Stephanie says that the key for projects such as The EPSRC National Centre for Energy Systems Integration is that they are co-located on the Helix site. She says: “We are looking at the interactions between energy usage, traffic movement and water because frequently you can have a demonstrator of one of those – something on energy or something on green infrastructure. Actually, the important thing is to be able to look at those together all in one place and how they interact. That’s the great thing about the Helix, we can do all of that, all at one time, on one site.

“For example, using the Urban Observatory, we can look at radar of a weather front coming in, look at traffic routing around the city and then look at the fast track modelling of where flooding events might occur and we have live updates of what is actually happening in the city, so that you can reroute traffic most effectively in order to prevent that huge disruption that occurred back in June 2012.”

So how could the success of Helix overall be measured? “First of all, it’s the impact on the city,’’ says Stephanie. “So it’s trying to take some of the things that we are doing on the site and looking at how that has influenced the city. So, it’s the green infrastructure and that needs to be built out into different parts of the city and we will visibly be able to see whether there is more take-up of that.

“For example, over the long term, can we improve the air quality? We are measuring that, so we will have the proof one way or the other. Can our research change the air quality? It’s also about the people. We have got people involved in doing some of the measurements, local people who are interested, actually going out measuring themselves. Can we create more community buy-in to what we are doing than we have right now? Can we get other people talking about it in schools and community centres? That is just Newcastle, but we are actually linked into other observatories around the country and we need to be able to influence more broadly in those cities as well and then also internationally and get it talked about on the international stage.”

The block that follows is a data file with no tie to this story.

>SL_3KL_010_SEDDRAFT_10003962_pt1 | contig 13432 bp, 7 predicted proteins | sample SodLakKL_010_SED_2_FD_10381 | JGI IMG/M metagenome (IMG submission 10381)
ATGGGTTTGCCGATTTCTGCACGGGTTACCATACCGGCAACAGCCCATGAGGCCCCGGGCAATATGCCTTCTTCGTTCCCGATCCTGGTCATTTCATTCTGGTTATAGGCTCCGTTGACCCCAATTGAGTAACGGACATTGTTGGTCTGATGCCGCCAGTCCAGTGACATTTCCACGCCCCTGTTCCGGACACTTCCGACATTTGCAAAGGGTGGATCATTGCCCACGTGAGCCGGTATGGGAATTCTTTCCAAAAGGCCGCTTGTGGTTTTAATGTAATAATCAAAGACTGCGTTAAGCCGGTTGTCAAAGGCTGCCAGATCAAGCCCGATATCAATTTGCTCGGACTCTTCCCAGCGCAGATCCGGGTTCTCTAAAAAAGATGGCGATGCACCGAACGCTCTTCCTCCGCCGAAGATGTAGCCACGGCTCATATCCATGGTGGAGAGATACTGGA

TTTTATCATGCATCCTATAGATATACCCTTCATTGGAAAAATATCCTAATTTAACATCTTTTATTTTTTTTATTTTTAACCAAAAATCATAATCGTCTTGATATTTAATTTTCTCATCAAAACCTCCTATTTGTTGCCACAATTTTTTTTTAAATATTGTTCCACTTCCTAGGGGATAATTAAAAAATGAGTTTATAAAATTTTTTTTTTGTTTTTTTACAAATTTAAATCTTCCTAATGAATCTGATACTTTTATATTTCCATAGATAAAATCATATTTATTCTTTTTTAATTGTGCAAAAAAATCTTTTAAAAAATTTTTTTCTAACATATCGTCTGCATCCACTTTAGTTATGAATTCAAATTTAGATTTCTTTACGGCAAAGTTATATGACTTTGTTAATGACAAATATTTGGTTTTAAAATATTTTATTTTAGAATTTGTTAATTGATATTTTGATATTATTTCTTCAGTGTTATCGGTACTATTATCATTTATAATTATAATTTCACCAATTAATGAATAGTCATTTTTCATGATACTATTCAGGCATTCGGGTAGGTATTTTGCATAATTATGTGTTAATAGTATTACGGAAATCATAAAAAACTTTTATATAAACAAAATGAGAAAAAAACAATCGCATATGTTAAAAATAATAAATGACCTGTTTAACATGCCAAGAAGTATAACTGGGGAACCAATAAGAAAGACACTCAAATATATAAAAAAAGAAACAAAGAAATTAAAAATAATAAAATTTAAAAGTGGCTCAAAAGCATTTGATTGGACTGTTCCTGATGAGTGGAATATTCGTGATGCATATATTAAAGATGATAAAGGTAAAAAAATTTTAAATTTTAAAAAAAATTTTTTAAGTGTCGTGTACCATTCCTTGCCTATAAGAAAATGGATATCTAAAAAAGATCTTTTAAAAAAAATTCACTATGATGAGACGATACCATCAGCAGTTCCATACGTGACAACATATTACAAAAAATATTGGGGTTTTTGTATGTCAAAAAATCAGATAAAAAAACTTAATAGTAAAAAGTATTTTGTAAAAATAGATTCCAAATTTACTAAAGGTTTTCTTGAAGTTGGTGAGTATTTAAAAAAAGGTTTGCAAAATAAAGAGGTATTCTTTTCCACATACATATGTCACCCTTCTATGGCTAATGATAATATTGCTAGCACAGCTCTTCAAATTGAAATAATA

There is also, she adds, an important educational aspect to Helix. “That’s the great thing about having it full-scale and live-in, because you can touch it, you can come and see it, it’s not something that is totally virtual, you can actually come and literally be part of it and that is so much more powerful as an education tool than PowerPoints, or words, or websites, it’s real and you can touch. It’s about influencing lots of people’s behaviour through lots of awareness raising and if a lot of people can change just a little bit, that has a great impact on sustainability.”